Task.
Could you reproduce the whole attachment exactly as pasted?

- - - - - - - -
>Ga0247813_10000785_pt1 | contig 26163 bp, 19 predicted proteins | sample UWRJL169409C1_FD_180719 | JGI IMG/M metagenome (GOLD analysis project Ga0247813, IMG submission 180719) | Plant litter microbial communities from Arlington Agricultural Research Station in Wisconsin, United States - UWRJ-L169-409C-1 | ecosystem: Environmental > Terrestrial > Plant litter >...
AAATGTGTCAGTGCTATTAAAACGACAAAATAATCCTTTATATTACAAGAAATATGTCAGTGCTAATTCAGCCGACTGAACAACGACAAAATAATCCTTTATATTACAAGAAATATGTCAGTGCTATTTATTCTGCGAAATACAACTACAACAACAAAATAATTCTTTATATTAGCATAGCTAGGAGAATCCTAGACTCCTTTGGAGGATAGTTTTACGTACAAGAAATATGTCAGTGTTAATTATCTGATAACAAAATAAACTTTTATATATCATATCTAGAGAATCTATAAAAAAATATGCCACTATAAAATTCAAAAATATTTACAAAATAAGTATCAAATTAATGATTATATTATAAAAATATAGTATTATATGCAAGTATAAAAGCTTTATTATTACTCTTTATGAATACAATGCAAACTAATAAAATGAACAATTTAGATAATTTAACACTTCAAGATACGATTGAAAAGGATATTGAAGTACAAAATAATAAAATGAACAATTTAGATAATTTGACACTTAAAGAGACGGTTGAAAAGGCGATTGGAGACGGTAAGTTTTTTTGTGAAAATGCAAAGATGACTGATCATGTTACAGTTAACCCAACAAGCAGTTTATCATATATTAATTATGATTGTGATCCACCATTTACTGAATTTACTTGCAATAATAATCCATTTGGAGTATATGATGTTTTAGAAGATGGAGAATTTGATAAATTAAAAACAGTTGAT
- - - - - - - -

>Ga0247813_10000785_pt1 | contig 26163 bp, 19 predicted proteins | sample UWRJL169409C1_FD_180719 | JGI IMG/M metagenome (GOLD analysis project Ga0247813, IMG submission 180719) | Plant litter microbial communities from Arlington Agricultural Research Station in Wisconsin, United States - UWRJ-L169-409C-1 | ecosystem: Environmental > Terrestrial > Plant litter >...
AAATGTGTCAGTGCTATTAAAACGACAAAATAATCCTTTATATTACAAGAAATATGTCAGTGCTAATTCAGCCGACTGAACAACGACAAAATAATCCTTTATATTACAAGAAATATGTCAGTGCTATTTATTCTGCGAAATACAACTACAACAACAAAATAATTCTTTATATTAGCATAGCTAGGAGAATCCTAGACTCCTTTGGAGGATAGTTTTACGTACAAGAAATATGTCAGTGTTAATTATCTGATAACAAAATAAACTTTTATATATCATATCTAGAGAATCTATAAAAAAATATGCCACTATAAAATTCAAAAATATTTACAAAATAAGTATCAAATTAATGATTATATTATAAAAATATAGTATTATATGCAAGTATAAAAGCTTTATTATTACTCTTTATGAATACAATGCAAACTAATAAAATGAACAATTTAGATAATTTAACACTTCAAGATACGATTGAAAAGGATATTGAAGTACAAAATAATAAAATGAACAATTTAGATAATTTGACACTTAAAGAGACGGTTGAAAAGGCGATTGGAGACGGTAAGTTTTTTTGTGAAAATGCAAAGATGACTGATCATGTTACAGTTAACCCAACAAGCAGTTTATCATATATTAATTATGATTGTGATCCACCATTTACTGAATTTACTTGCAATAATAATCCATTTGGAGTATATGATGTTTTAGAAGATGGAGAATTTGATAAATTAAAAACAGTTGAT